It's less that I want open-world games to stop, and more that they should be spaced out a bit.  Everyone wants to make that next big hit video game, and an impressive looking world is a great way to get a bunch of Game of the Year nominations.  But even though Red Dead Redemption looked beautiful, had a great storyline, and is the first wild west game to impress people, it still just felt like I was playing Grand Theft Horse.  I found myself a lot more impressed with Super Meat Boy, or even Heavy Rain, as flawed as it was.  They gave me experiences I didn't know I wanted from games, while RDR just made me feel dull at times.  
 
In summary, smaller = better.  Find a way to innovate other than sticking GTA in the future.  Or the caveman age.  Though I might change my mind for an open-world Pokemon game...

#2 Edited by cnlmullen (900 posts) -

I can understand this being a problem for people who play a lot of games like game critics, but it isn't a problem for me because I personally only play a tiny minority of the open world games that come out (as do, I'd guess, the vast majority of people). 
 
I have played through Arkham Asylum, Bully, GTA IV, Oblivion and Mafia II over the past year or so (that's all that spring to mind) but I thought all those games were pretty enjoyable, and I wouldn't mind seeing more games like them come out. 

#3 Posted by Origina1Penguin (3500 posts) -

It's my favorite type of game. Despite similarities in mechanics, almost every open world game is unique. It's the "world" itself that is different. Unless the same world is repeated over and over again, I will not grow tired of open world games.

#4 Posted by Jimbo (9775 posts) -

No.

#5 Posted by GODOFWARFANATIC (8 posts) -

dude i have the same problem when i play Assassins Creed i always play it for like three hours then i dont play for months

#6 Posted by Mikemcn (6958 posts) -

 
@GODOFWARFANATIC said:

"

dude i have the same problem when i play Assassins Creed i always play it for like three hours then i dont play for months

"
Assassins creed is an open world game where the only fun thing to do is run up to a dude, let him give you a mission and then go kill the people he told you to kill. The atmosphere isn't there because your basically a time traveller who sees crazy symbols everywhere and has gun/blade wrists. The cities are made up of the same elements over and over and the people don't interact with you. I had trouble playing it too, it just didn't suck me in, the world in all those games just doesn't grab me.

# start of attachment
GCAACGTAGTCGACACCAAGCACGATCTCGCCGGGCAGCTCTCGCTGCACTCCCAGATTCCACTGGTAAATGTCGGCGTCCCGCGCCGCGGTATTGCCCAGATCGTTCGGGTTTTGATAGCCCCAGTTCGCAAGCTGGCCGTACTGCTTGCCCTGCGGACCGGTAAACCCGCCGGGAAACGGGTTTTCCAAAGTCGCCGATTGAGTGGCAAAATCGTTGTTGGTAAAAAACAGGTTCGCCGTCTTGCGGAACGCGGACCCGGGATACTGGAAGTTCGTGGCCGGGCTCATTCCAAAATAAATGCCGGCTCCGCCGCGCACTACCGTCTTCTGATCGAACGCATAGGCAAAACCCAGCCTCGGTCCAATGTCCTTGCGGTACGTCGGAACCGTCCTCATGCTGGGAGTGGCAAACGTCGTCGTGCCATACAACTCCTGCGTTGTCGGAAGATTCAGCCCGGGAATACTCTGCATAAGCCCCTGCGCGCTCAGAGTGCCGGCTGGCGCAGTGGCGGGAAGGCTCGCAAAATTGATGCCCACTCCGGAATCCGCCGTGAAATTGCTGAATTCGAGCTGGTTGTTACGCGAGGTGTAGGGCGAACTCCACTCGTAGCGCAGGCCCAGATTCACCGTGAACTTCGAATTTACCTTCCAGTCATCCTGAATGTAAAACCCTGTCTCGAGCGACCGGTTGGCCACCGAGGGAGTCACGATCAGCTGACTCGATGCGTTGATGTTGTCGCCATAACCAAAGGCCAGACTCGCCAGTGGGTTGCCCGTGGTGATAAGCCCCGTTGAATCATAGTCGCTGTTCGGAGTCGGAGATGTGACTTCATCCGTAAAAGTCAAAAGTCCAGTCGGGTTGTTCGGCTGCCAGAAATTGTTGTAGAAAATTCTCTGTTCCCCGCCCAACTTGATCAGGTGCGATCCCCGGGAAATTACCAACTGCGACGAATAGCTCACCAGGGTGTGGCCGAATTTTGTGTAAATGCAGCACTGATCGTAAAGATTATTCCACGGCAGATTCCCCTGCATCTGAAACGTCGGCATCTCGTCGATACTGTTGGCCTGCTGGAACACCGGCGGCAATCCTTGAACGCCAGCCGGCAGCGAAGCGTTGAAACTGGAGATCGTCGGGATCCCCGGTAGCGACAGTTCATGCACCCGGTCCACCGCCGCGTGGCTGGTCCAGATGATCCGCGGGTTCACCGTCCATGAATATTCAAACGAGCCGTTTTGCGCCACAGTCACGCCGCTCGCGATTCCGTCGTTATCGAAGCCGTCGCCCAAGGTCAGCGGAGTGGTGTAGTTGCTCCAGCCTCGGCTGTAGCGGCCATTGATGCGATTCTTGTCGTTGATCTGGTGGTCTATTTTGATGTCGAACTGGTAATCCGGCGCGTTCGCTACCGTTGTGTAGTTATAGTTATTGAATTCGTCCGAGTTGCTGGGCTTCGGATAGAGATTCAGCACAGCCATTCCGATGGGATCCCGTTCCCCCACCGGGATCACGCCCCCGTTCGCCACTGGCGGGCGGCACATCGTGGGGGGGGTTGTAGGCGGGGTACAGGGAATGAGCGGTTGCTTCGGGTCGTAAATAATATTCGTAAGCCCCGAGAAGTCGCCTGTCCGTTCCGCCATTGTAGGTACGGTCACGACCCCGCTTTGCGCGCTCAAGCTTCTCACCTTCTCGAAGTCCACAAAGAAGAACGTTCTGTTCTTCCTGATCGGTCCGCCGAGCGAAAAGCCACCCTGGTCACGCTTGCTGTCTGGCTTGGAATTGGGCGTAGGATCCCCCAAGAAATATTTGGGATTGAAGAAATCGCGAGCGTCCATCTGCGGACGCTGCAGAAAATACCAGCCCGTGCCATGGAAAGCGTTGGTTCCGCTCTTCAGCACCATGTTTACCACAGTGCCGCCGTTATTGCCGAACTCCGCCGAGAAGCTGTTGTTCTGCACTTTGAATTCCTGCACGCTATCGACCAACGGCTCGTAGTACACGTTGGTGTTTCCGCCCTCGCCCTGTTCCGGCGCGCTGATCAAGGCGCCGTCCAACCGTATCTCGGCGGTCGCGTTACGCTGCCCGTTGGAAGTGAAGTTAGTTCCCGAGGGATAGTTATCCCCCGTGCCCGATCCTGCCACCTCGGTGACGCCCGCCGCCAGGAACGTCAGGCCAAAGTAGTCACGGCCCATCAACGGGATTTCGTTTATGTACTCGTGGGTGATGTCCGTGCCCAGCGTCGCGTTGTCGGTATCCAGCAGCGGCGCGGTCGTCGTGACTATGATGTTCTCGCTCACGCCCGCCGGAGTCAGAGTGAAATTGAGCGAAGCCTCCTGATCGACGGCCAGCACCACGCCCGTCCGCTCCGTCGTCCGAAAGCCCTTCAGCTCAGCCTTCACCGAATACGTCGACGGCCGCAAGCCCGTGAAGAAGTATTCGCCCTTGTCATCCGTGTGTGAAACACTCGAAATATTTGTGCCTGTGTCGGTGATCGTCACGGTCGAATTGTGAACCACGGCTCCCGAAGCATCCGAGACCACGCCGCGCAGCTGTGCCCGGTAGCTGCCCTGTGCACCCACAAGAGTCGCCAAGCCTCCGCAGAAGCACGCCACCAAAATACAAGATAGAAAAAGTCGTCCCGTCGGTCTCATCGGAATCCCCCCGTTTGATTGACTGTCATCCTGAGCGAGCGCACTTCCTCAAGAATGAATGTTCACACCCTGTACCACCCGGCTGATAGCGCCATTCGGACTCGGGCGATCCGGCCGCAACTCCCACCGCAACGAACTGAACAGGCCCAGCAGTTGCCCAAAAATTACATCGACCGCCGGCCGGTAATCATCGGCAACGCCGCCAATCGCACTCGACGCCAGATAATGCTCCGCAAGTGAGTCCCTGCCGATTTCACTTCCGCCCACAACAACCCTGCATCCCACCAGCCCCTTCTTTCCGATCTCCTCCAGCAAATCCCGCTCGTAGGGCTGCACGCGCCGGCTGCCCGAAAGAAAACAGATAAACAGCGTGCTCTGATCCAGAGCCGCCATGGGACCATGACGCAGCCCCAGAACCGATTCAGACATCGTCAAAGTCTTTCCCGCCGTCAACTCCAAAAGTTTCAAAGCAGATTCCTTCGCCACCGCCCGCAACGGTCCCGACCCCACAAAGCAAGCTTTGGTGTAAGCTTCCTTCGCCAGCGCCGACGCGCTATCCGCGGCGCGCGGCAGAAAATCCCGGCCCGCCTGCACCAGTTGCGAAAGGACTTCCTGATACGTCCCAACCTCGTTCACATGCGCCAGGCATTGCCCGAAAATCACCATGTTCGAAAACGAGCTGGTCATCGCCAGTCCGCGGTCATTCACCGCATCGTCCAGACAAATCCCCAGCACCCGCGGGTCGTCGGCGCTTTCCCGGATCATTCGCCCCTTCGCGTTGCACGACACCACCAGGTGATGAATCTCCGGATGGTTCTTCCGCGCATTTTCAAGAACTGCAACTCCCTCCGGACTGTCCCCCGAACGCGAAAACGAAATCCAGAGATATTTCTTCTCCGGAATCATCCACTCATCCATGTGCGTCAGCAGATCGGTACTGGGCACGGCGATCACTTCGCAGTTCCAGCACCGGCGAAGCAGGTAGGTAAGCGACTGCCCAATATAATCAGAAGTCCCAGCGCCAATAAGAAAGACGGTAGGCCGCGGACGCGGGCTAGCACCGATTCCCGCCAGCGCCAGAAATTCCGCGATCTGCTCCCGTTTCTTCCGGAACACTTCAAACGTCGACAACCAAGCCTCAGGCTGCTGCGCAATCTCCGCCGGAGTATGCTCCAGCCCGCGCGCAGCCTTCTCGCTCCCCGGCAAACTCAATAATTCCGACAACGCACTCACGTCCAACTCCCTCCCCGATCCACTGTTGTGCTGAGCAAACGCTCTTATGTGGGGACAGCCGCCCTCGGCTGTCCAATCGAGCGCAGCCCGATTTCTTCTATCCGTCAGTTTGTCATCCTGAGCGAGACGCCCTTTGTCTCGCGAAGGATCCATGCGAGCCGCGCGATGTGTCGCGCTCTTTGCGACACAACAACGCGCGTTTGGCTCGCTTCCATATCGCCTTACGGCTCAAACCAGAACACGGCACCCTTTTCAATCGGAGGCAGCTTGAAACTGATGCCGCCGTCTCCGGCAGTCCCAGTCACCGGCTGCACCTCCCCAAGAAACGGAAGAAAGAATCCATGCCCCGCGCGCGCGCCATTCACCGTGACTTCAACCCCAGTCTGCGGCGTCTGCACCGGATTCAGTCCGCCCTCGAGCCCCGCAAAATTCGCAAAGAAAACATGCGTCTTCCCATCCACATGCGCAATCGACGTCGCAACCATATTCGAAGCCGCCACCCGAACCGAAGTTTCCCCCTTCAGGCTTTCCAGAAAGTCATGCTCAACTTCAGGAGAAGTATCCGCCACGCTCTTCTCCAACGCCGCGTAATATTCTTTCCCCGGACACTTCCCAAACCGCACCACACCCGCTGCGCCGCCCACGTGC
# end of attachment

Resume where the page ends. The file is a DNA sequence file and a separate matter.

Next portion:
In RDR, Just Cause 2 or Fallout, its all about feeling like the cowboy/action hero/wastelander, and seeing/doing things crazy things in the world around you,without you having to trigger a mission set piece. But if you want that extra excitement you can go do those things.
#7 Posted by Dangazzm (31 posts) -

Personally, so this may not be fact, I think of Open world as being a vague description just as saying something is a game. Then I say Open World Game, difference being that just game implies to me that it is a cattle prod adventure which is fine but... my money is on the open world adventures were everyones experience can differ like I can find something you didn't and they can hide a lot of secrets for you to comb the entire map looking for. Theres a lot more possibilities rather than the old style missions progressing the story rather than the player, not to say one is better but yea. 

#8 Posted by keyhunter (3207 posts) -

Burned out on games. Yes.

#9 Posted by Toms115 (2316 posts) -

i haven't played a ton of open world games but the reason i get turned off by a few is that running around doing whatever crazy shit it is that i want to do is often times much more compelling than charging through the main missions. i'm sure there's a bunch of well designed open world games that i've missed, but a lot of times there's this persona of "hey, you can do what you want except now that you're restricted to our rules during this mission." etc.

#10 Posted by DonPixel (2585 posts) -

perhaps you should play less

#11 Posted by 02sfraser (847 posts) -

I agree in the sense that adding a open world map to a game doesn't make it better. Look at Test Drive Unlimited 2. It's open world was horrible. I like games that utilize is well and that's why I cannot wait for the release of Skyrim. Going to be so much to explore!

#12 Posted by tuksu (66 posts) -

Well no, cause there haven't been so many good open-world games! Just Cause 2 is great as is Red Dead Redemption, that's just my opinion. And if you are getting bored by these games don't play the shitty ones.